There are so many scary urban legends from Japan. The country has a rich history of ghost stories. Yurei, or ghosts, are the subject of many classic folk tales. But Japan doesn’t just have creepy folklore. There are plenty of modern Japanese urban legends that are so scary, you can’t even speak them aloud without becoming cursed.
This list includes many terrifying tales from Japan. There is, somehow, more than one story of a ghost haunting a toilet. There are also stories about secluded villages, murderous families, women with sharp objects - you name a terrifying thing, this list has it. Including dolls. What, you didn’t think you were going to be spared a scary doll story, did you? Enjoy these creepy urban legends, and try not to get too scared.
If you ever find yourself alone on a quiet, foggy street after dark in Japan, you should probably beeline for the nearest populated place because you might just encounter Kuchisake Onna.
At first, you probably won’t be too upset about running into the woman who seemed to just appear out of thin air right in front of you. She’s gorgeous and demure, wearing a white surgical mask over her mouth. She asks you, “Am I beautiful?” You say yes, because she really is. She takes off her surgical mask for you. Her mouth has been slit from ear to ear. She asks, “How about now?” You:A.) Say “No.” She slices your mouth from ear to ear with a pair of scissors, giving you a beautiful smile just like hers.
B.) Say “Yes.” She allows you to leave, and you think you’ve gotten off the hook. But when you arrive home, she appears again, killing you in your own doorway.C.) Say “Maybe.” This confuses her. You run; she’s so flummoxed that she doesn’t give chase and you escape.
Do you think you would be composed enough to trick her? Or would you fall victim to a scissor-wielding maniac?
This story starts out with a tragedy: a girl was accidentally pushed off the platform at a train station just as the train was pulling in. She was cut in half and died on impact. Some time later, a boy was walking home from school alone. He saw a girl through a window. She was leaning on the window sill with her elbows, looking outwards. When she saw the boy, she pushed herself through the open window.
There was nothing the boy could do except stand there, horrified. He had just seen a girl fall from a window, and on any other day, that probably would have been his low point. It might’ve even been the low point of his whole life if he got to live it. See, after the girl hit the ground, the boy realized something: she had no lower body. As he was trying to process this, the girl pushed herself up with her hands and started crawling towards the boy. She was at his feet before he had time to run. He didn’t even realize what she was carrying until the scythe was midway through his waist. As the two halves of his body fell to the ground, it was the sound that she made as she dragged herself toward him - teke, teke - that he heard last.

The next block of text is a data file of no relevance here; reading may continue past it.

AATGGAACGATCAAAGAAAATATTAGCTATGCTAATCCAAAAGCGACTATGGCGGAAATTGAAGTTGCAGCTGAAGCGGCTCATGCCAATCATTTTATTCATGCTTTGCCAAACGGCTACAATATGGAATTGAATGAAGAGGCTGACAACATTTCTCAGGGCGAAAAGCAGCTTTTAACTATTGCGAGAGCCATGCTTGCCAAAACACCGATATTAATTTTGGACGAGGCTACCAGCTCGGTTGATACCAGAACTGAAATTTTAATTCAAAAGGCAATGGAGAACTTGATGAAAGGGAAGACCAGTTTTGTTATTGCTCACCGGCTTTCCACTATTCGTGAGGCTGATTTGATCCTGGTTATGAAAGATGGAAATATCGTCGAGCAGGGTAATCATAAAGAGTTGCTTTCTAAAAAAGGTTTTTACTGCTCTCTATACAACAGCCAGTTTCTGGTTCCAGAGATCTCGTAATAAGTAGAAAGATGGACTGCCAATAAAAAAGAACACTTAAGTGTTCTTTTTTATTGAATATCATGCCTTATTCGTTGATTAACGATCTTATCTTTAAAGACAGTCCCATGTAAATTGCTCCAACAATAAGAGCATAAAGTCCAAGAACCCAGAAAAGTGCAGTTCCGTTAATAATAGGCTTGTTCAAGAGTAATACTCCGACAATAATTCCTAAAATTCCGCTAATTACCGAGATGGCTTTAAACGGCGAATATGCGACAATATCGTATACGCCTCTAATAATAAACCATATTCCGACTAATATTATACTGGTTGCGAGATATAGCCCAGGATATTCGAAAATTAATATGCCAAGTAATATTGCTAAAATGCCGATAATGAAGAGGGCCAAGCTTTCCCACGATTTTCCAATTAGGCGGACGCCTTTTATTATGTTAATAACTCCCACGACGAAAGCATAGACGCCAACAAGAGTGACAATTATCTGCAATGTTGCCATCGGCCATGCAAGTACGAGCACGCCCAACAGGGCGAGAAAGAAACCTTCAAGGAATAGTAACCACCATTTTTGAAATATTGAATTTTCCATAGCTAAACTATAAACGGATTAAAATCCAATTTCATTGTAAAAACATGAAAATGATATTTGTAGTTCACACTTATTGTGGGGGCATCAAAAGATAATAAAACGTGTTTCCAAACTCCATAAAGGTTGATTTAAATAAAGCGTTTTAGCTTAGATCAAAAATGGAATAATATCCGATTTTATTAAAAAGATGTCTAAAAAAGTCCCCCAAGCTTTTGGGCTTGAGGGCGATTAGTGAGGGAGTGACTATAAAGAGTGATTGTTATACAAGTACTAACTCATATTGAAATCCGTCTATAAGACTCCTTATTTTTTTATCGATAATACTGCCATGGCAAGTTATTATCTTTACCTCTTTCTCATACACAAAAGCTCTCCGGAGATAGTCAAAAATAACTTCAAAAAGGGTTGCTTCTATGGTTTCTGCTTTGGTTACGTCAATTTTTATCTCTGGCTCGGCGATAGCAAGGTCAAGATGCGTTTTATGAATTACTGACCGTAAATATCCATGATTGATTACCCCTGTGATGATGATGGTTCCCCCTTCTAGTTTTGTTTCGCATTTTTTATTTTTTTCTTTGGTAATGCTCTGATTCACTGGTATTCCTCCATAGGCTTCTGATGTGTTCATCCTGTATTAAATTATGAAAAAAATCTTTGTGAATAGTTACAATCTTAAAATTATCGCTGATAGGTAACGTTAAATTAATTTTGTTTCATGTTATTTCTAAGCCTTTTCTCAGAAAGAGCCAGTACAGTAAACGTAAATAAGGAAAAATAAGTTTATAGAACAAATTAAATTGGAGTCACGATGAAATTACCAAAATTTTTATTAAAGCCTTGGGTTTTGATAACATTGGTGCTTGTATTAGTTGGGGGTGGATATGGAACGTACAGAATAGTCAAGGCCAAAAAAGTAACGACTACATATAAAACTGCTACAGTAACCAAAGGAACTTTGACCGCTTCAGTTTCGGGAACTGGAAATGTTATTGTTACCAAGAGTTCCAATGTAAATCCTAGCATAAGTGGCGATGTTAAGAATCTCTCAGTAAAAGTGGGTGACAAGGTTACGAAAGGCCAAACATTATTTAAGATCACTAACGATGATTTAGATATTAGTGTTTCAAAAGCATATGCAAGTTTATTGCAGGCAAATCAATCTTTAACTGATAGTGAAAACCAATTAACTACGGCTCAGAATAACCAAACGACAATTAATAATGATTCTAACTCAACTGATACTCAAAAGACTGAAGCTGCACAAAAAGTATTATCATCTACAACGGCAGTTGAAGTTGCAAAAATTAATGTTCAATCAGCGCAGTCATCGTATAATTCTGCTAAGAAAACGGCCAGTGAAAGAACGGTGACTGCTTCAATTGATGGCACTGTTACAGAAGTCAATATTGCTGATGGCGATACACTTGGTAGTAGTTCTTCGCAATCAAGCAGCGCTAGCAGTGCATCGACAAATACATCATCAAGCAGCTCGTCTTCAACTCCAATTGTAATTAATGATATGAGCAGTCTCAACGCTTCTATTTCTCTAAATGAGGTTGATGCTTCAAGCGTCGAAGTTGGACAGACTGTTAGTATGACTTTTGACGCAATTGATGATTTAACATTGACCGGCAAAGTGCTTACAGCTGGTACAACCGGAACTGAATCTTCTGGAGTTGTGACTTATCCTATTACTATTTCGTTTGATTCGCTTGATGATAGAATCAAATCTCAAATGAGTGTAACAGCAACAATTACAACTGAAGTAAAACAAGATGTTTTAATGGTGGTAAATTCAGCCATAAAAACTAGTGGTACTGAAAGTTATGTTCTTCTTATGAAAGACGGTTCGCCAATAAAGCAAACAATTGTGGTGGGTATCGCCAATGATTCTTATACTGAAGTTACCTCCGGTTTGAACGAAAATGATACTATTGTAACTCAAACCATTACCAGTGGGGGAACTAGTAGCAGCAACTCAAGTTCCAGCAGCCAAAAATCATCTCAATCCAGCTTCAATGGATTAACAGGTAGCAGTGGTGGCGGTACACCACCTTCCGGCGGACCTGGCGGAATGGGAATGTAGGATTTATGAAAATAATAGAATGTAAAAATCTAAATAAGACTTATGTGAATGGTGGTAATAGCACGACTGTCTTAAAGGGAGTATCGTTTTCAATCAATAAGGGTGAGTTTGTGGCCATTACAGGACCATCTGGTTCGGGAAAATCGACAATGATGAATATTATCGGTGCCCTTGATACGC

As if public bathrooms weren’t already scary enough, there’s a Japanese urban legend called Aka Manto, or Red Cape, about some weirdo in a mask who hides out in the last stall of women’s restrooms and asks his victims a question that’s nearly impossible to answer. Get the answer wrong and you die a horrible death. If you get the answer right, you live, but you’ve still been playing twenty questions in a bathroom with a ghost. There’s kind of no way to win with this guy.
The legend goes like this: Red Cape was extremely handsome in real life, attracting the attention of every woman who saw him. He became so fed up with women desiring him only for his looks that he began wearing a white mask, a tradition he continued in death. When you enter the last stall in the women’s restroom that he haunts, you’ll hear a voice.“Red Cape or blue cape?” it asks. Answer “red” and he’ll tear your shirt off and skin your back. The blood will make it look like you’re wearing a red cape. Answer “blue” and he’ll strangle you to death, leaving your body a dazzling shade of periwinkle. Say something else, like “pink” or “leopard print with feather trim, please!” and two hands will reach up out of the toilet, dragging you down to hell. Say nothing and you get to walk away, contemplating whether that was even the worst experience you’ve ever had in a public bathroom.
Have you ever heard a story so scary that it made you catatonic and when you woke up you were foaming at the mouth? What about a story so scary that it killed you? Well, okay, you probably wouldn’t know if you had experienced the second one. Because you’d be, you know, dead. But that first one is a pretty common experience, right? No?
The story of the Gozu is a legend within a legend. According to the tale, a story called the Gozu, or Cow Head, appeared in Japan around the 17th century. It was so horrific that almost all copies of it were destroyed; those unlucky enough to read or hear it trembled and shook for days before dying of fright. Only fragments of the tale remain to this day.
Another version of the story holds that a schoolteacher was taking his students on a field trip. Tired of their chaotic behavior on the bus, he decided to try and get their attention by telling them horror stories. He had read part of the Cow Head story in the past and repeated that small section to the children. He only meant to frighten them a little bit, but they began convulsing and begging him to stop. He couldn’t pause, though. His eyes turned white but he continued, telling parts of the story he had never heard before. Saying unspeakable things. Losing all control as the children screamed.
He awoke a few hours later. The bus was in a ditch. The driver was slumped over the steering wheel, shaking. And the kids? They were all unconscious, foaming at the mouth.